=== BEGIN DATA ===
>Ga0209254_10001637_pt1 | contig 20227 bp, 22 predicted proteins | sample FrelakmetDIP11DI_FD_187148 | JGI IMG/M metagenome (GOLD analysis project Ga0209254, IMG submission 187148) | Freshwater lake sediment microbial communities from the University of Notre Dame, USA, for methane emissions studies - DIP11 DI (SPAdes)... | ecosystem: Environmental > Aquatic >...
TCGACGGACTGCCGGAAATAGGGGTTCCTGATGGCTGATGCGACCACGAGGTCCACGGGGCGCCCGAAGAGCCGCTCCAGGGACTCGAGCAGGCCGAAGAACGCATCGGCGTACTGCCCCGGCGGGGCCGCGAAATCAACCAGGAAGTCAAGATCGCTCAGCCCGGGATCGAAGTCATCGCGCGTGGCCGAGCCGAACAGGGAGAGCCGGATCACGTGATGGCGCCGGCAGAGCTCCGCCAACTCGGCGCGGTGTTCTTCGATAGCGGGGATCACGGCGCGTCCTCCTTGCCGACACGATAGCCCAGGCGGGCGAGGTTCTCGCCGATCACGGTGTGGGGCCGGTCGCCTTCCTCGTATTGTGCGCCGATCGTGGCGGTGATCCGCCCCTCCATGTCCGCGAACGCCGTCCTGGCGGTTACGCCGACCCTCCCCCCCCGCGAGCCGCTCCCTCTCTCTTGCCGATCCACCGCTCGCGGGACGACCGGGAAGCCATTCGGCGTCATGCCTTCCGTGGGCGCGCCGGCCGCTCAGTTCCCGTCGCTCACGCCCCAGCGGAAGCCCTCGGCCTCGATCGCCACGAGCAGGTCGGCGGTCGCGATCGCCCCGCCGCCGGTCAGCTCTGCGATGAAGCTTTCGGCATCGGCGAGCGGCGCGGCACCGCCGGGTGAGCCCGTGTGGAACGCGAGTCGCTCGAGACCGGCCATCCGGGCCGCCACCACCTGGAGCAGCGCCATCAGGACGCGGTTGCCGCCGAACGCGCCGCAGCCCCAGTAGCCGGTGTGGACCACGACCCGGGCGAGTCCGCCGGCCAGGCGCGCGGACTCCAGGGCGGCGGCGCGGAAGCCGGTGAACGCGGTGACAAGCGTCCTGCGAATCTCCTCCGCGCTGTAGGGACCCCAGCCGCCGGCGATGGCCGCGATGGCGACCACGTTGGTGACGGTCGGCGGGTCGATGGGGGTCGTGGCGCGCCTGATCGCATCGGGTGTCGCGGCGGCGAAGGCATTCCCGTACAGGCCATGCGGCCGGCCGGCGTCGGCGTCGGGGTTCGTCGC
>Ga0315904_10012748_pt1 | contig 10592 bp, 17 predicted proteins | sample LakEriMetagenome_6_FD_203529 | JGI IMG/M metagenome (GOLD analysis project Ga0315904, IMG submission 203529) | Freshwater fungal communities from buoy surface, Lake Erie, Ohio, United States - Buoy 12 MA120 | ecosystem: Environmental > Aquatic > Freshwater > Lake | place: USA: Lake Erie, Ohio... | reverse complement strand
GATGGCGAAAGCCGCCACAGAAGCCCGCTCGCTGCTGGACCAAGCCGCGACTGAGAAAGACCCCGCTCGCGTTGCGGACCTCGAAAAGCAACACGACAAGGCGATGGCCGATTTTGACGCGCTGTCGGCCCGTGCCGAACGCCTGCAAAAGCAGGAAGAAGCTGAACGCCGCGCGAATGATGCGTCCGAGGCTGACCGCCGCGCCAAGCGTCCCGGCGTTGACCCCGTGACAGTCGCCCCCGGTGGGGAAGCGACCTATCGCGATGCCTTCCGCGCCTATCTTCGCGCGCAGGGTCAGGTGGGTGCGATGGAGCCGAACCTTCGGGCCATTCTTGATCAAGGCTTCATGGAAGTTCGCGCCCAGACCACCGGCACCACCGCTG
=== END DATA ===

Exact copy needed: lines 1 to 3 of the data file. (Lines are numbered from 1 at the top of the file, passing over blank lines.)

>Ga0209254_10001637_pt1 | contig 20227 bp, 22 predicted proteins | sample FrelakmetDIP11DI_FD_187148 | JGI IMG/M metagenome (GOLD analysis project Ga0209254, IMG submission 187148) | Freshwater lake sediment microbial communities from the University of Notre Dame, USA, for methane emissions studies - DIP11 DI (SPAdes)... | ecosystem: Environmental > Aquatic >...
TCGACGGACTGCCGGAAATAGGGGTTCCTGATGGCTGATGCGACCACGAGGTCCACGGGGCGCCCGAAGAGCCGCTCCAGGGACTCGAGCAGGCCGAAGAACGCATCGGCGTACTGCCCCGGCGGGGCCGCGAAATCAACCAGGAAGTCAAGATCGCTCAGCCCGGGATCGAAGTCATCGCGCGTGGCCGAGCCGAACAGGGAGAGCCGGATCACGTGATGGCGCCGGCAGAGCTCCGCCAACTCGGCGCGGTGTTCTTCGATAGCGGGGATCACGGCGCGTCCTCCTTGCCGACACGATAGCCCAGGCGGGCGAGGTTCTCGCCGATCACGGTGTGGGGCCGGTCGCCTTCCTCGTATTGTGCGCCGATCGTGGCGGTGATCCGCCCCTCCATGTCCGCGAACGCCGTCCTGGCGGTTACGCCGACCCTCCCCCCCCGCGAGCCGCTCCCTCTCTCTTGCCGATCCACCGCTCGCGGGACGACCGGGAAGCCATTCGGCGTCATGCCTTCCGTGGGCGCGCCGGCCGCTCAGTTCCCGTCGCTCACGCCCCAGCGGAAGCCCTCGGCCTCGATCGCCACGAGCAGGTCGGCGGTCGCGATCGCCCCGCCGCCGGTCAGCTCTGCGATGAAGCTTTCGGCATCGGCGAGCGGCGCGGCACCGCCGGGTGAGCCCGTGTGGAACGCGAGTCGCTCGAGACCGGCCATCCGGGCCGCCACCACCTGGAGCAGCGCCATCAGGACGCGGTTGCCGCCGAACGCGCCGCAGCCCCAGTAGCCGGTGTGGACCACGACCCGGGCGAGTCCGCCGGCCAGGCGCGCGGACTCCAGGGCGGCGGCGCGGAAGCCGGTGAACGCGGTGACAAGCGTCCTGCGAATCTCCTCCGCGCTGTAGGGACCCCAGCCGCCGGCGATGGCCGCGATGGCGACCACGTTGGTGACGGTCGGCGGGTCGATGGGGGTCGTGGCGCGCCTGATCGCATCGGGTGTCGCGGCGGCGAAGGCATTCCCGTACAGGCCATGCGGCCGGCCGGCGTCGGCGTCGGGGTTCGTCGC
>Ga0315904_10012748_pt1 | contig 10592 bp, 17 predicted proteins | sample LakEriMetagenome_6_FD_203529 | JGI IMG/M metagenome (GOLD analysis project Ga0315904, IMG submission 203529) | Freshwater fungal communities from buoy surface, Lake Erie, Ohio, United States - Buoy 12 MA120 | ecosystem: Environmental > Aquatic > Freshwater > Lake | place: USA: Lake Erie, Ohio... | reverse complement strand